When the corsair Francis Drake tried to conquer Las Palmas for England and failed

On October 6, 1595, the attempted assault of the Canary Islands by the English fleet took place within the framework of an exciting naval war between nations that ended with the death of the two most famous corsairs: Drake and Hawkins

It was about nothing less than world hegemony. On one side, the largest known Empire, the Spain of Felipe II where the sun never set. On the other, Elizabeth I of England, for whom the Spanish monarch felt an almost tribal antipathy. In the background, a war between the two nations that would last almost twenty years (1585 – 1604) and in which there would be notorious failures on the Spanish side, such as that of the Invincible Armada, and also victories that led to a peace treaty favorable to the Catholic king.. During those years, skirmishes occurred and two corsairs in the service of the English gained fame thanks to their quick surprise attack and quick escape actions that caused multiple headaches for the Spanish fleet. Their names instilled terror. They were the pirates Francis Drake and John Hawkins, who, on October 6, 1595, decided to attack Las Palmas de Gran Canaria to conquer the islands in favor of the British crown.

After a decade of war and despite the notorious failure of the “Felicísima Armada”, the war was decanting on the Spanish side. The war of attrition clearly favored the most powerful army and the English had not been able to conquer any position from the enemy. Drake proposed an action on Panama that would try to establish a colony in the middle of the Spanish empire. Six galleons and other smaller ships carried almost 3,000 soldiers and 1,500 sailors on board, the largest contingent that the English had sent to attack the Spanish Caribbean. However, shortly after leaving, the lack of food and drinking water makes the English rethink the mission.. Drake proposes to attack Gran Canaria even if that means postponing the mission in Panama. They assure that they can take the island in a few hours and obtain a victory that energizes the English and the conquest of a strategic place.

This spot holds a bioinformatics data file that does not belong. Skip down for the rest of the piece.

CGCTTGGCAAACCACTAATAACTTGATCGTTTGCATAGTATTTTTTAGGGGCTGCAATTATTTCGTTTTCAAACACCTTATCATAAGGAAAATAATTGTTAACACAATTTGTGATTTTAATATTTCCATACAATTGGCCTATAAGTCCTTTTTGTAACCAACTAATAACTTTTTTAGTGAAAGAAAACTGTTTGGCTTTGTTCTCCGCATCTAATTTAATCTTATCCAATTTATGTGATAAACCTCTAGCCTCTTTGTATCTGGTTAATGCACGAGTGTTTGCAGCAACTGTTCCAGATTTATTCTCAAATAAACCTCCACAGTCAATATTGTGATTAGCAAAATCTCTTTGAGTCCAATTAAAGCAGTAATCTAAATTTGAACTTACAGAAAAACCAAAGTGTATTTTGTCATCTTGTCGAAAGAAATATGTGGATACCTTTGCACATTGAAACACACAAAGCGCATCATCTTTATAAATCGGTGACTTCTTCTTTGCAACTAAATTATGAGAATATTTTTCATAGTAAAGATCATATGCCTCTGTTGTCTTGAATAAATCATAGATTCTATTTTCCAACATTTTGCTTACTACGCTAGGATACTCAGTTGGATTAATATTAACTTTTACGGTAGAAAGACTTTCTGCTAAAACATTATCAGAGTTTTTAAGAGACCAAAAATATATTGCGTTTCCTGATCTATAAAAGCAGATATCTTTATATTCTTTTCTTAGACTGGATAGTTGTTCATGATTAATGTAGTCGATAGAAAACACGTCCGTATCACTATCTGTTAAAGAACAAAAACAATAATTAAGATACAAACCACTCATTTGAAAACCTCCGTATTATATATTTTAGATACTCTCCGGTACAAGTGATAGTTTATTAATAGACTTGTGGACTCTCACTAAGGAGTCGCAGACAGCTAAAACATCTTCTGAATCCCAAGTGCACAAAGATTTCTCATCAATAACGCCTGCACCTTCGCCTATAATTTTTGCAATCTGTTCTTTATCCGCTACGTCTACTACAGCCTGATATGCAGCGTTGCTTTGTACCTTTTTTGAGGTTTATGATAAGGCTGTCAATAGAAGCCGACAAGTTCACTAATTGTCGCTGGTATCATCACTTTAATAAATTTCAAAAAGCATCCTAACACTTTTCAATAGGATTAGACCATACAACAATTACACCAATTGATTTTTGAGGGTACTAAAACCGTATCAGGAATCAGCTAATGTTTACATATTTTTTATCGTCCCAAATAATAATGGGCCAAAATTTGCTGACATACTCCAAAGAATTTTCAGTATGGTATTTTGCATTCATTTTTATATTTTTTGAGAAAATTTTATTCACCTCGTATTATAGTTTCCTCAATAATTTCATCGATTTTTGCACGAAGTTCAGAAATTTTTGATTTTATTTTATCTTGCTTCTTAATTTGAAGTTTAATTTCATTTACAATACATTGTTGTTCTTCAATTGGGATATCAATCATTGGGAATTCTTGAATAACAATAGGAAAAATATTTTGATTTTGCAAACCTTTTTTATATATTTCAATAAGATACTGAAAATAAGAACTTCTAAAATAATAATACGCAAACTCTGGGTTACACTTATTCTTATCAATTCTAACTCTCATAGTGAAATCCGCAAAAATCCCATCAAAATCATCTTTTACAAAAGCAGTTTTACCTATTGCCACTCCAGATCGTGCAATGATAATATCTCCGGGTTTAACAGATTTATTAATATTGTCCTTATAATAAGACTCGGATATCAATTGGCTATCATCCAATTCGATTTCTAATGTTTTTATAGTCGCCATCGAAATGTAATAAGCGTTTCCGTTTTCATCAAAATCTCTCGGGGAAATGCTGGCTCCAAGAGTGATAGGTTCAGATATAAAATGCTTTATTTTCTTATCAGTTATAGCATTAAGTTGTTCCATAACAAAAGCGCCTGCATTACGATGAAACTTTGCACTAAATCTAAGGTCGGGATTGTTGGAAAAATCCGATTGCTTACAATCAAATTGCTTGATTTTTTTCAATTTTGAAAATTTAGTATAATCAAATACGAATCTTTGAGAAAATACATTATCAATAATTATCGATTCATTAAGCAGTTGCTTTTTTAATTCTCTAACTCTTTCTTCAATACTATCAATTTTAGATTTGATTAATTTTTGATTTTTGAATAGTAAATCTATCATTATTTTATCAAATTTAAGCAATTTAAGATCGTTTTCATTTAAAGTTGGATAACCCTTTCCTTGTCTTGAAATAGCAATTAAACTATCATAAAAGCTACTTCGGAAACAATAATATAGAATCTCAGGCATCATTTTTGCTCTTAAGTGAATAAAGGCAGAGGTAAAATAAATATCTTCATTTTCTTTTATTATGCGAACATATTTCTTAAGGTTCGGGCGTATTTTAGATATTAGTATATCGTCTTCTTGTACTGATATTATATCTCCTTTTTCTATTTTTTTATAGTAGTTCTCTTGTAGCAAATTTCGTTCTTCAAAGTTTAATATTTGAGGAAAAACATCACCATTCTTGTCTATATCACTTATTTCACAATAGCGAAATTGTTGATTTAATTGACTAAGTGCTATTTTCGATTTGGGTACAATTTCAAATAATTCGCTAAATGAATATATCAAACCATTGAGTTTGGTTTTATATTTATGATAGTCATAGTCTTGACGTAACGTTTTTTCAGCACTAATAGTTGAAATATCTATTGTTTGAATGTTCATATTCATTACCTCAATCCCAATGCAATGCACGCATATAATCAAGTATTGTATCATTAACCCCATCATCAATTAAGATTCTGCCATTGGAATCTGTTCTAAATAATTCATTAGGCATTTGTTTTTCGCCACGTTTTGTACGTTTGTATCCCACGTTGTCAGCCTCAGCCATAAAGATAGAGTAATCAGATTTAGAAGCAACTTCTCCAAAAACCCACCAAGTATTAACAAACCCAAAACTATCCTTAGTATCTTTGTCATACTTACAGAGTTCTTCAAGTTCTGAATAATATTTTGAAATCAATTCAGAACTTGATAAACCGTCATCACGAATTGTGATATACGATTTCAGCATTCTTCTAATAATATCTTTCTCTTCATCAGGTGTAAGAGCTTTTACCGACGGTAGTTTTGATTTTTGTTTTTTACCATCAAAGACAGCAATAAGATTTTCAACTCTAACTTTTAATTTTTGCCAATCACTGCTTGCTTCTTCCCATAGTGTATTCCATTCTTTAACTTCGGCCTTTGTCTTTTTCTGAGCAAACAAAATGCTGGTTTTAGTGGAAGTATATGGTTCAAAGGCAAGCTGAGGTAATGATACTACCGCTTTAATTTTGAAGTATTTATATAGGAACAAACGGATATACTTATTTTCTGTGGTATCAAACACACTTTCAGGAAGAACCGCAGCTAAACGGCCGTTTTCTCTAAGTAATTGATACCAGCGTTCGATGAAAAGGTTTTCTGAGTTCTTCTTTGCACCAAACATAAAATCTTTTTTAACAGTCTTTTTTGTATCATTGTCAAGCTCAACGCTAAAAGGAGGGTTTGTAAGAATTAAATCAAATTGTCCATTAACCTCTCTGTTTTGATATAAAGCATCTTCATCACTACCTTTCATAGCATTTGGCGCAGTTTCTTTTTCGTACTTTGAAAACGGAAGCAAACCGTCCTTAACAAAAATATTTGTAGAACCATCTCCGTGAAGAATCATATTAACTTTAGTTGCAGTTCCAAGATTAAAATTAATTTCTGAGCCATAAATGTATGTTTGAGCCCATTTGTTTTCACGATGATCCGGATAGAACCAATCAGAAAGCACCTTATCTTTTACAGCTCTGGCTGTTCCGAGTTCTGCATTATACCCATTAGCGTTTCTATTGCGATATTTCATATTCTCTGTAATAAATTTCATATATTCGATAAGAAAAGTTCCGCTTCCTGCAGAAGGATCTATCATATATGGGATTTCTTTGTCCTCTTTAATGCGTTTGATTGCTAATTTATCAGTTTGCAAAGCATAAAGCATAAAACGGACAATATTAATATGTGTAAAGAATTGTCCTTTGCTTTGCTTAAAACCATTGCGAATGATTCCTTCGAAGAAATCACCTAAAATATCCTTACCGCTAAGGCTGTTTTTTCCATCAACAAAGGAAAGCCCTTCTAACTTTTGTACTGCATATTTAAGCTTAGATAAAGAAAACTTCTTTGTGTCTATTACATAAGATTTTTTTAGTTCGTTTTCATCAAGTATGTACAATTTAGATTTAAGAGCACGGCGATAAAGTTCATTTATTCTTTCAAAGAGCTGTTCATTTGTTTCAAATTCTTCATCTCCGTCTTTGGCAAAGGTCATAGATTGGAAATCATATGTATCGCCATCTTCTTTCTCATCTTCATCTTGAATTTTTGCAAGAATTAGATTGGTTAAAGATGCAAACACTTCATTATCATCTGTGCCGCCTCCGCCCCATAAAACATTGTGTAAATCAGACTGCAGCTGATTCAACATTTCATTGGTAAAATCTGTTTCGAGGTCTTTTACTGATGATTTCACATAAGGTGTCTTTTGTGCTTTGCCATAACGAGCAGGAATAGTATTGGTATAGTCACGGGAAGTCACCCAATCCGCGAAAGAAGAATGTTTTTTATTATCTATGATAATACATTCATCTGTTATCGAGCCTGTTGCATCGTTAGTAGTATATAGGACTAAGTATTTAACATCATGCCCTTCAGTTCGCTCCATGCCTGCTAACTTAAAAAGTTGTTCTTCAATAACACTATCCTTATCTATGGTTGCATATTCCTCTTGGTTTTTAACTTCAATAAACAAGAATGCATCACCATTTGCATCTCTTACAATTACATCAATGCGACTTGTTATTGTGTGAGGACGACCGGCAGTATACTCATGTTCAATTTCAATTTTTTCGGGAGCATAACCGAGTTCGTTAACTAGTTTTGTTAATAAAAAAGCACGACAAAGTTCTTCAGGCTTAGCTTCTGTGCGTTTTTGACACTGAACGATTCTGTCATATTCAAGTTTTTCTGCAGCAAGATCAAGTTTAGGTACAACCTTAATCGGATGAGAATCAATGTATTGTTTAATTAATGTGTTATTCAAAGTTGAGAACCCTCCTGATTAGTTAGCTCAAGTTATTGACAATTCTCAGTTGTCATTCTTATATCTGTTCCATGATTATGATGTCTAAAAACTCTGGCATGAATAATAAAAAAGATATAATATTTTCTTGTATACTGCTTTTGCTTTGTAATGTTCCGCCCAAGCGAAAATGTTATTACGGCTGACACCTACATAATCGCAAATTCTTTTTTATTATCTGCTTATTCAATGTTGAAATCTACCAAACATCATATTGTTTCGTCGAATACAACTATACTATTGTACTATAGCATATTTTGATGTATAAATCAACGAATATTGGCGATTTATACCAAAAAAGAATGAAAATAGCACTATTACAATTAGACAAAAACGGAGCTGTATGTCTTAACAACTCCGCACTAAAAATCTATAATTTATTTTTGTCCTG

At dawn on October 6, Governor Alonso del Alvarado’s watchmen sounded the alarm. Enemy ships were approaching. They deployed the artillery in La Isleta and the Castillo de Nuestra Señora de la Luz. While at least 15 English ships launched their artillery against the Castle, some 47 barges landed half a thousand soldiers on the beach. However, Baltasar de Armas’s arquebusiers repelled the landing and killed about 40 enemies. Within an hour and a half, the British had only damaged their ships, the loss of four barges, and had barely caused any loss to their defences. They had prevented the landing, but the English were not going to withdraw without further ado.

The attacking convoy withdrew but still had a supply problem. The next day, a British ship tried to access the island through the uninhabited part of Arguineguín, trying to carry out a surprise raid and obtain supplies. However, Alonso Alvarado was warned and his men, helped by some local peasants, killed the explorers and took two prisoners. Thus they discovered that Drake and Hawkins themselves were behind the mission. The corsairs, seeing this new failure, sailed towards La Gomera, where they were able to resupply. But it would be the last time that the most famous pirates of all the seas would see the Canary Islands. His next step was an attack on San Juan (Puerto Rico) just a month later. Over there,Hawkins fell ill with a fever and died on November 22. Drake continued to sow terror, but for a short time: he contracted dysentery and died off the coast of Portobelo (Panama) on January 28, 1596, just two months later.

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